Janicza Bravo’s ZOLA is a comedy that acts as an internet folktale. It’s a story based on the Twitter thread turned incredible Rolling Stone article profiling Aziah “Zola” Wells’ road trip to Tampa, Florida with a dancer, her cucked boyfriend, and a pimp. Lurking and bubbling on the service is a troubling truth about human trafficking and how it’s happening pretty much everywhere. It’s the easy scheme of roping young, uneducated women into a life they did not sign up for through little deaths that take away their humanity.
Bravo cushions the blow with humor and levity at many of the film’s turns if that sounds way too heavy.
Zola (Taylor Paige in what should land her A-list status) is on the grind of shift work day in and day out. She works at a lame “breastaurant” and dances on a pole (no shame) to make ends meet with her boyfriend. Unfortunately, Zola begins to trust Stefani (a blessed Riley Keough performance), a fellow dancer who is “taken care of” by a man named X (Colman Domingo). Zola explains that being “taken care of” is code for he’s her pimp. Paige and Bravo give Zola an innate intelligence in her persona, someone who puts up her boundaries, knows how to use her looks and attitude towards her advantage, and has an entrepreneurial spirit.
ZOLA the film and the character are both savvy and trustworthy narrator who guides the audience on the proper way to act in these situations (most of which is just common sense and intuition). What we see unfolding is Stefani’s undoing at the hands of X and her lack of education; it’s regrettable on every level. Sure Keough’s affectations are spot on, and her dynamic with Nicolas Braun as her puppy dog boyfriend would be perfect in a Harmony Korine film. These are the kinds of trashy people we want to rubberneck at in a Maury Povich kind of way, but Bravo humanizes their emotions.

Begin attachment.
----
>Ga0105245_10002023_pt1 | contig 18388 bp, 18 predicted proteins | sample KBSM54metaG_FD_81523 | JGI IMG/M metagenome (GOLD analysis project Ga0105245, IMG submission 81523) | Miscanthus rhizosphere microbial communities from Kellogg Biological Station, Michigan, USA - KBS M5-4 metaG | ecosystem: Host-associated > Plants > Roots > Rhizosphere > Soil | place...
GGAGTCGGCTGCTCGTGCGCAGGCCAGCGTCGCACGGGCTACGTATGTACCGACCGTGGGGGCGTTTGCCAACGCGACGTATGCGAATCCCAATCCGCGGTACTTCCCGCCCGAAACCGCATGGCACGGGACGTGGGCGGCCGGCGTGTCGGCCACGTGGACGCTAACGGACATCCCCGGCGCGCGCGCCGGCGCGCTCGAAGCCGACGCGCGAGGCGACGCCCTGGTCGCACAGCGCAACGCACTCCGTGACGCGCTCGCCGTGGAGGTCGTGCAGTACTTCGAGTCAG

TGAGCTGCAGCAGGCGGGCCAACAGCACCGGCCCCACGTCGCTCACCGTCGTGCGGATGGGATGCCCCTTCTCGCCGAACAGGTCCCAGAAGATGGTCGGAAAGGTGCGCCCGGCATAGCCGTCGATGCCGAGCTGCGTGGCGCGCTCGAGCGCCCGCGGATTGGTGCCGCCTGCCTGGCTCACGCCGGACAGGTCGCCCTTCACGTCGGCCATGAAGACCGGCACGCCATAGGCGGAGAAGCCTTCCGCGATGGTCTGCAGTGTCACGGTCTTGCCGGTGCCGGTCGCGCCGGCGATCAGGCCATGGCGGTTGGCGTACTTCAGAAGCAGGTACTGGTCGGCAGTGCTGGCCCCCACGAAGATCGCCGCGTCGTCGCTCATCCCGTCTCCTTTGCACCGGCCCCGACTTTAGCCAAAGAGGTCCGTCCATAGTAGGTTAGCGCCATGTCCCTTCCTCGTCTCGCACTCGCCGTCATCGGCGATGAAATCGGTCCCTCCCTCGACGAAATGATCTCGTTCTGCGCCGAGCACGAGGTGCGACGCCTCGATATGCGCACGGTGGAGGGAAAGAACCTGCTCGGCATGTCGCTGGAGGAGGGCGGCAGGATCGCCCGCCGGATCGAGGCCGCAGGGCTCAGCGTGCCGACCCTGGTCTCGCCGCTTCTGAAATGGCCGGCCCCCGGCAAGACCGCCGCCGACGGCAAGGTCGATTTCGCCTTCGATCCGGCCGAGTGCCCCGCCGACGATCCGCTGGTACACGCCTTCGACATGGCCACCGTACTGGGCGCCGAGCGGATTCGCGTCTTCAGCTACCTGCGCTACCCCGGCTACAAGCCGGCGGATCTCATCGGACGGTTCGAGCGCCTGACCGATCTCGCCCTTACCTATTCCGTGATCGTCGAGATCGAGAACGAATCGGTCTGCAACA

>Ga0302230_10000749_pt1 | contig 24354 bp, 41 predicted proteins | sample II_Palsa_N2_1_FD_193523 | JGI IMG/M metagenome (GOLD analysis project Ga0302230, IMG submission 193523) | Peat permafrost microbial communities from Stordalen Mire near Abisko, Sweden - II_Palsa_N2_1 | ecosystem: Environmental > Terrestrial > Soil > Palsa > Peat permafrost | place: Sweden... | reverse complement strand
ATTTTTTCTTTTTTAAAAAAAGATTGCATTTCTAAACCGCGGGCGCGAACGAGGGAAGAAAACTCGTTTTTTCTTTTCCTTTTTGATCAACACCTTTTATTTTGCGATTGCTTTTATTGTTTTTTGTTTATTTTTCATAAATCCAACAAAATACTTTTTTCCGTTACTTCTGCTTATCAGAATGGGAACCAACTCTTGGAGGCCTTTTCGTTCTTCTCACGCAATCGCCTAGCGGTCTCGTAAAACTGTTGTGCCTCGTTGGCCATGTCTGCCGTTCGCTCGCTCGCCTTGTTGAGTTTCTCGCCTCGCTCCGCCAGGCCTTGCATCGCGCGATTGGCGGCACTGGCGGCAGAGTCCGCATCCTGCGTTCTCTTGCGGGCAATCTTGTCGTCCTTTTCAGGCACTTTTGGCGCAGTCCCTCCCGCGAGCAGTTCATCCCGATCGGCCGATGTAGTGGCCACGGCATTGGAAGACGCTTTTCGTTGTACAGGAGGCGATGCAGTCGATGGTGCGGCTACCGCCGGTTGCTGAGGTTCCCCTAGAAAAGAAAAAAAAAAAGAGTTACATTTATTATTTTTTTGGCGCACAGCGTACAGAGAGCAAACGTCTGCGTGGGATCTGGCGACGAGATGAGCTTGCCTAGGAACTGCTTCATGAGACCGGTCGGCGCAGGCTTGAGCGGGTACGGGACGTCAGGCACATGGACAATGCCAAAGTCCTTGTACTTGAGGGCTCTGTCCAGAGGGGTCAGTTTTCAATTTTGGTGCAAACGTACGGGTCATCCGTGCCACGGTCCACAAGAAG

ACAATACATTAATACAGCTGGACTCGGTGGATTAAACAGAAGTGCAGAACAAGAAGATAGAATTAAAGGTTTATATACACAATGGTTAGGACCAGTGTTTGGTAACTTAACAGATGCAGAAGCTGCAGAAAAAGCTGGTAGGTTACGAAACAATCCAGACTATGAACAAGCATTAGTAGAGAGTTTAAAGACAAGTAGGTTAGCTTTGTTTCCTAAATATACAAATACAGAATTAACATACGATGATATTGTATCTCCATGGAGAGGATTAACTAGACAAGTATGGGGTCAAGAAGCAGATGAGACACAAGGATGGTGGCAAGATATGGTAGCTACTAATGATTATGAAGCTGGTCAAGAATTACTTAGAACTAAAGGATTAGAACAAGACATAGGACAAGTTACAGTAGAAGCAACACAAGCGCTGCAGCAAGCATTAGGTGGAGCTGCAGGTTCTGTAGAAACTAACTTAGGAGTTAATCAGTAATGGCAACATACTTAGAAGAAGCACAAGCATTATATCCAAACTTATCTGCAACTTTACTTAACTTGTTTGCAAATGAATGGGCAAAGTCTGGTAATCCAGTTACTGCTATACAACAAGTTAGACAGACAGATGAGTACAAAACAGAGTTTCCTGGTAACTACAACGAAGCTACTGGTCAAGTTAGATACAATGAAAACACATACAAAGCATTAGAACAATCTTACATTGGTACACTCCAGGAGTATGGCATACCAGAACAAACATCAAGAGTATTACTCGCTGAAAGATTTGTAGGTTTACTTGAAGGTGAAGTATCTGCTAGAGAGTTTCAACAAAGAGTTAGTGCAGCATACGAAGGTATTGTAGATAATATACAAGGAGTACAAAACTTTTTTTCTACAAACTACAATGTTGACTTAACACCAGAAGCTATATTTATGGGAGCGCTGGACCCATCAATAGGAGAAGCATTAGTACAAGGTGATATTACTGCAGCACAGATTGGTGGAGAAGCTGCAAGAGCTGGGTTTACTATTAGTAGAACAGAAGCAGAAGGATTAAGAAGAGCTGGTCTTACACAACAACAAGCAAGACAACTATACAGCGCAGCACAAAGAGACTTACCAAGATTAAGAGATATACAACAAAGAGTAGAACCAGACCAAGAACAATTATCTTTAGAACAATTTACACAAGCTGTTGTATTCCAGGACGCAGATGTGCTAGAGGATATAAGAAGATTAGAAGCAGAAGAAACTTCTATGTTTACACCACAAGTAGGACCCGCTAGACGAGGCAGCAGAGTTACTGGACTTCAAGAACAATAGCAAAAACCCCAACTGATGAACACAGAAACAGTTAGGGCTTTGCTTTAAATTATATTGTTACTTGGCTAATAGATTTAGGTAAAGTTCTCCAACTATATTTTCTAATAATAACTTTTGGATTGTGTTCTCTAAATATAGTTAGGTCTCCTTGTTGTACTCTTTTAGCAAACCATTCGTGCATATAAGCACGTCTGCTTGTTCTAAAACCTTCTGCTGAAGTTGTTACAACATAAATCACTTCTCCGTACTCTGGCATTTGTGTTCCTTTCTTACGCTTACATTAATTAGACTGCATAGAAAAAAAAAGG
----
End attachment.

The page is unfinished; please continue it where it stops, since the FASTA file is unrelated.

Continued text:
For all of its darkness, ZOLA is an excellent piece of filmmaking capitalizing on a 16mm aesthetic that doesn’t detract from the story at hand. Somehow ZOLA is beautiful, a freeing film full of growth, caution, and humor in a way that feels wholly original. By encapsulating the fringes of youth culture and the intersection of social media with sex, we are gifted a film that says a lot about what America thinks about money, women, the uneducated, and people of color.
Audio Commentary with writer/director Janicza Bravo and Editor Joi McMillon
Yall Wanna Hear a Story: Making Zola
Deleted Scenes with optional Commentary
Rent/Buy: ZOLA is a must-own for contemporary independent collectors. The special features on the disc put the artists’ voices front and center. Plus the film is only 85 minutes and has rewatchability.